About freedom and boooks, a curious case
What freedom means? Montesquieu has his own definition: "Liberty is the right of doing whatever the laws permit." The Internet has brought freedom for an enormous amount of people in the world, as some used to say: "there is no freedom without knowledge", and the web makes available the maximum amount of knowledge to the greatest amount of people around the world.
But it seems that some governments and large companies still do not get it and want to forbid downloads, searches, or in some cases they appeal to misplaced censorship. However, in the midst of this sea of ignorance, a story that made me still believe in free speech, it is something that can make people think about how we treat other people's freedom.
Mark Pilgrim is a well known developer and writer in Python community. Maybe his greatest work is the book Dive Into Python. This book has sold many copies worldwide but the interesting thing about this story is that Mark reported yesterday on his blog that someone else just took the authorship of his book and began to distribute it on their own without the permission of its publisher, Apress. He says it caused an uproar within the editor and in the confusion, executives found that legally could not do anything against it. What happens is that the book was published under a license called GNU Free Documentation License that entitles anyone to publish and distribute the book. Also, the referred book is available online in its entirety for those who want to read. Therefore, company executives could do nothing because they had no legal precedent for this.
What caught my attention was the view of Mark himself on the subject, in theory he should feel offended by this situation, but he wrote: > I enjoy working with publishers because it makes me a better writer. But I don’t write for money; I write for > love (or passion, or whatever you want to call it). I choose open content licenses because this is the way I want > the world to work, and the only way to change the world is to change yourself first.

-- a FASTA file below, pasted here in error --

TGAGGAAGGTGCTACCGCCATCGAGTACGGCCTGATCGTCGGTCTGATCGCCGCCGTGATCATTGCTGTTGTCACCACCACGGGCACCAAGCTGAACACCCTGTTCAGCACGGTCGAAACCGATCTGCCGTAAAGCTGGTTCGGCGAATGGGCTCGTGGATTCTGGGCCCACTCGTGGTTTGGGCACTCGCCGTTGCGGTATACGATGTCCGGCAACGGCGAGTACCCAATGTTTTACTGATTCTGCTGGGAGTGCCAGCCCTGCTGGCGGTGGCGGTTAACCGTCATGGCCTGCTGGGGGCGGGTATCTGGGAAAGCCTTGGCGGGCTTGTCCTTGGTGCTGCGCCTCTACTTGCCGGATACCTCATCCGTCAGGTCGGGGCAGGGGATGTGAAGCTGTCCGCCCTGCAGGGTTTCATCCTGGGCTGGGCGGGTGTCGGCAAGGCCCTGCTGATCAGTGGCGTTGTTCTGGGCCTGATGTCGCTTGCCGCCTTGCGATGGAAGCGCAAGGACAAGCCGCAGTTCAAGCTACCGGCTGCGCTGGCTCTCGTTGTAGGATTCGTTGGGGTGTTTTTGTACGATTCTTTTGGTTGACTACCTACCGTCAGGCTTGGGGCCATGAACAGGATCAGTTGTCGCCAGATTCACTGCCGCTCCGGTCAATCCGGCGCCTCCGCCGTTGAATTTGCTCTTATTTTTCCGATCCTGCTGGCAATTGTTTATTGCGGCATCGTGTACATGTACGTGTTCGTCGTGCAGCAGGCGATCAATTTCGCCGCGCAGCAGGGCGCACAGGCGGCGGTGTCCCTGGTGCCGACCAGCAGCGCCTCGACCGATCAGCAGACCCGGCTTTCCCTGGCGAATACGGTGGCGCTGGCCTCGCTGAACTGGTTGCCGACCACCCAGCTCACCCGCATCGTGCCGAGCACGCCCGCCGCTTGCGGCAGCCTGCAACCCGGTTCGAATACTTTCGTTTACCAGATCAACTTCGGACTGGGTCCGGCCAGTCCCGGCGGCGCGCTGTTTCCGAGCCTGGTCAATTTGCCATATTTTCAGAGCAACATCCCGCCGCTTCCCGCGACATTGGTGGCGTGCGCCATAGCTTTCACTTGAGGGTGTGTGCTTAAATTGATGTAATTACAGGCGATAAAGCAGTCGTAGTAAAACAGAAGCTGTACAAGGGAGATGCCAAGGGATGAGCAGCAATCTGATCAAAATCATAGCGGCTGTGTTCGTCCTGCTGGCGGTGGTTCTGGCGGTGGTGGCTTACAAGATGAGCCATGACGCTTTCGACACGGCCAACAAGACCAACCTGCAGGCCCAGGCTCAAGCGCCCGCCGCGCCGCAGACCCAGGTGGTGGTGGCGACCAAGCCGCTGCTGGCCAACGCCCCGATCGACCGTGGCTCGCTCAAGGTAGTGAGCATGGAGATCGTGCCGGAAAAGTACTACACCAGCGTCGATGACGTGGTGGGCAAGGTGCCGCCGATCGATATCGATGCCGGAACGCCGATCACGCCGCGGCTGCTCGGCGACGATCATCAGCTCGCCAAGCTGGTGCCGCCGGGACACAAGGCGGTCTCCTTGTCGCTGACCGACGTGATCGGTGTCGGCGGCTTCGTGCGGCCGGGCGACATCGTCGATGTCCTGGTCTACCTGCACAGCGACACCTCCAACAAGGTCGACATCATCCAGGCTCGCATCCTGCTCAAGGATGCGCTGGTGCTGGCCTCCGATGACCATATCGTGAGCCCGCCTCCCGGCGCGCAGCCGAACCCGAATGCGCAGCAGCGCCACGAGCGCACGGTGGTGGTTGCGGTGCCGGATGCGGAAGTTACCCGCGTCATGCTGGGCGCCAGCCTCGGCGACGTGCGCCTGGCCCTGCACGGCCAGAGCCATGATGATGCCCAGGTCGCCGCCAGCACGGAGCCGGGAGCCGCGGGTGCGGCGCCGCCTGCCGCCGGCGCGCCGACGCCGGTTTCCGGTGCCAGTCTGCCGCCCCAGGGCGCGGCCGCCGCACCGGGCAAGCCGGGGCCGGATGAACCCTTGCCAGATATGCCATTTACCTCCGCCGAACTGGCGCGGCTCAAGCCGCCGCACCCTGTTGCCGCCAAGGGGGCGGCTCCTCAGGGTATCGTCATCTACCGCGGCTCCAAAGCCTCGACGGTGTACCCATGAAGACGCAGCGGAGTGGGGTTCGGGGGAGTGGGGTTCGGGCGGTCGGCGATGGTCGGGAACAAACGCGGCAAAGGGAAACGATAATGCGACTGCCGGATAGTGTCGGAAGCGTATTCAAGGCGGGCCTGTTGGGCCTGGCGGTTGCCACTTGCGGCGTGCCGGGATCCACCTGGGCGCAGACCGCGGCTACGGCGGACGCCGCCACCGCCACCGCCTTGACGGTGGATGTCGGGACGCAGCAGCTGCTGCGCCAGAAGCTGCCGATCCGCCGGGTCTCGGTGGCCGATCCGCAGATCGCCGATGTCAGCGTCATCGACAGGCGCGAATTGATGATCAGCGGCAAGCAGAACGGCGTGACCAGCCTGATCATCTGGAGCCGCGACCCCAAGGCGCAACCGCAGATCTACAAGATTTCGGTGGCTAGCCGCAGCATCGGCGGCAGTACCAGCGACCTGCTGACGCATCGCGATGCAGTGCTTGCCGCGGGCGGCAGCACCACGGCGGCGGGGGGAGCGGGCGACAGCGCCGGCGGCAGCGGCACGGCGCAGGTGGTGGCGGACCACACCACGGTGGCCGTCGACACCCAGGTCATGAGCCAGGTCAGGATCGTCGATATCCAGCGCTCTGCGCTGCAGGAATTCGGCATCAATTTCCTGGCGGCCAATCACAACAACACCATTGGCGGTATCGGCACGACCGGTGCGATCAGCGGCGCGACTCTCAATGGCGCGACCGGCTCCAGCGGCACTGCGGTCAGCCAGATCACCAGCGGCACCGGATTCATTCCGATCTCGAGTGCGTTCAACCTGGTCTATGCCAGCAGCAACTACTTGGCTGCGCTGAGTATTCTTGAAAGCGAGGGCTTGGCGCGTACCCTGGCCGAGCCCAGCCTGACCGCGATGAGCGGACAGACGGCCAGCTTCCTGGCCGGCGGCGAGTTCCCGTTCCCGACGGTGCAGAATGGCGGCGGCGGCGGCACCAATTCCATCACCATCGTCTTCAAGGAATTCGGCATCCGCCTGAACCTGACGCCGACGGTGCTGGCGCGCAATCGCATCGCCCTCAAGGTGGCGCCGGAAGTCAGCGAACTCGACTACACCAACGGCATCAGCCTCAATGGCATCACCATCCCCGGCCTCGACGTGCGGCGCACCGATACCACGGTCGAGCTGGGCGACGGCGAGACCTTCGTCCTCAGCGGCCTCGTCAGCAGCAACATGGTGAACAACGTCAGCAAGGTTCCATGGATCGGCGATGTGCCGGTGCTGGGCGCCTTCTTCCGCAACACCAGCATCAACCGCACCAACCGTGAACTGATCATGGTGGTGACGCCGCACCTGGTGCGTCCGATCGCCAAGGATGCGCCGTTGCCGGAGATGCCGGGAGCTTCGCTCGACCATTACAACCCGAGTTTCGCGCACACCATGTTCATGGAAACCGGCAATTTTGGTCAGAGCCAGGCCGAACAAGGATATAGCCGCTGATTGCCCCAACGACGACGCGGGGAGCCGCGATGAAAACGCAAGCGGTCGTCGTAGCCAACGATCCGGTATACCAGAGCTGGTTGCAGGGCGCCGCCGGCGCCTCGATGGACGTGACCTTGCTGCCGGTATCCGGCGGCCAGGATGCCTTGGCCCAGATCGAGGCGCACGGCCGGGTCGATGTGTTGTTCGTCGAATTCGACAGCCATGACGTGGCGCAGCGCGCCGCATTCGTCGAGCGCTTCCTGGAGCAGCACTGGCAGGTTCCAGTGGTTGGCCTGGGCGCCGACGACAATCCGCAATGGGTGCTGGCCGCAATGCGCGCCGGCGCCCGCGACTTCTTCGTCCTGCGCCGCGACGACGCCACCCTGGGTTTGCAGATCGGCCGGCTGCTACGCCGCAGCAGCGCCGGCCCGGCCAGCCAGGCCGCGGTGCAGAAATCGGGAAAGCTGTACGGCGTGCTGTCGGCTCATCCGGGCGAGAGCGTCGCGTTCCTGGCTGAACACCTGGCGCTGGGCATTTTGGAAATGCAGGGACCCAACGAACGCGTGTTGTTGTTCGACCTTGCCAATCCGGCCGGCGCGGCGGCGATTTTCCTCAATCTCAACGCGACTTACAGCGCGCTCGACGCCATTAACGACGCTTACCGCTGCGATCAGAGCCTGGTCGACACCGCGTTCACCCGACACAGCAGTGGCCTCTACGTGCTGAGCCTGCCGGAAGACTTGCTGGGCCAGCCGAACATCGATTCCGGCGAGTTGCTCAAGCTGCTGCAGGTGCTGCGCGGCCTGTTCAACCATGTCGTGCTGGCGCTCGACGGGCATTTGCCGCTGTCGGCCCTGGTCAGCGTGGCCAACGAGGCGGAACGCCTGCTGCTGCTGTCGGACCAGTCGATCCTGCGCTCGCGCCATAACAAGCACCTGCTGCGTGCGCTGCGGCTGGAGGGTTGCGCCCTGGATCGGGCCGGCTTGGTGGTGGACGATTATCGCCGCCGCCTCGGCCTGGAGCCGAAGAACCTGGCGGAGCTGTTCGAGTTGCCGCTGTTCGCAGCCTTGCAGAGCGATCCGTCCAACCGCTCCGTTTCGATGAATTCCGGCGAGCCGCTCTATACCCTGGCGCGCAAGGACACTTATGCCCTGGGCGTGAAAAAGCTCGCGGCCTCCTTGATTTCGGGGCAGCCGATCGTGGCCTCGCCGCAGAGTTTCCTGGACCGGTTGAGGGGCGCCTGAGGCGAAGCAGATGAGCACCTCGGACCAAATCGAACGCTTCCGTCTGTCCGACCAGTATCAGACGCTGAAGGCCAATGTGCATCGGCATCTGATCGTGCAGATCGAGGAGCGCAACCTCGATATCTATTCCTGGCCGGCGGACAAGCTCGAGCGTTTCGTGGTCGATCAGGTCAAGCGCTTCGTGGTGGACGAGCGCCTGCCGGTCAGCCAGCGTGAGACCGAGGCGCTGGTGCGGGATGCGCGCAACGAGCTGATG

Instead of censorship, frustration, harsh words or anything else, we see here a happy person for his work being recognized and open to all people. He concludes his point with the words below: > So I am grateful for this anonymous soul who woke up one day and said to herself, “You know what I should do today? > I should try to sell copies of that Free book that Pilgrim wrote.” Grateful, because it afforded me the opportunity > to remind myself why I chose a Free license in the first place. My Zen teacher once told me that, when people try to > do you harm, you should thank them for giving you the opportunity to forgive them. In this case it’s even simpler, > because there’s nothing to forgive, just explain. She’s redistributing the work that I explicitly made > redistributable. She’s kind of the point.
Thank you so much Mark, maybe one day we will make the world understand that things have changed, the concept of freedom is increasingly broad and that all people must have access to knowledge, after all, knowledge is freedom, isn't it?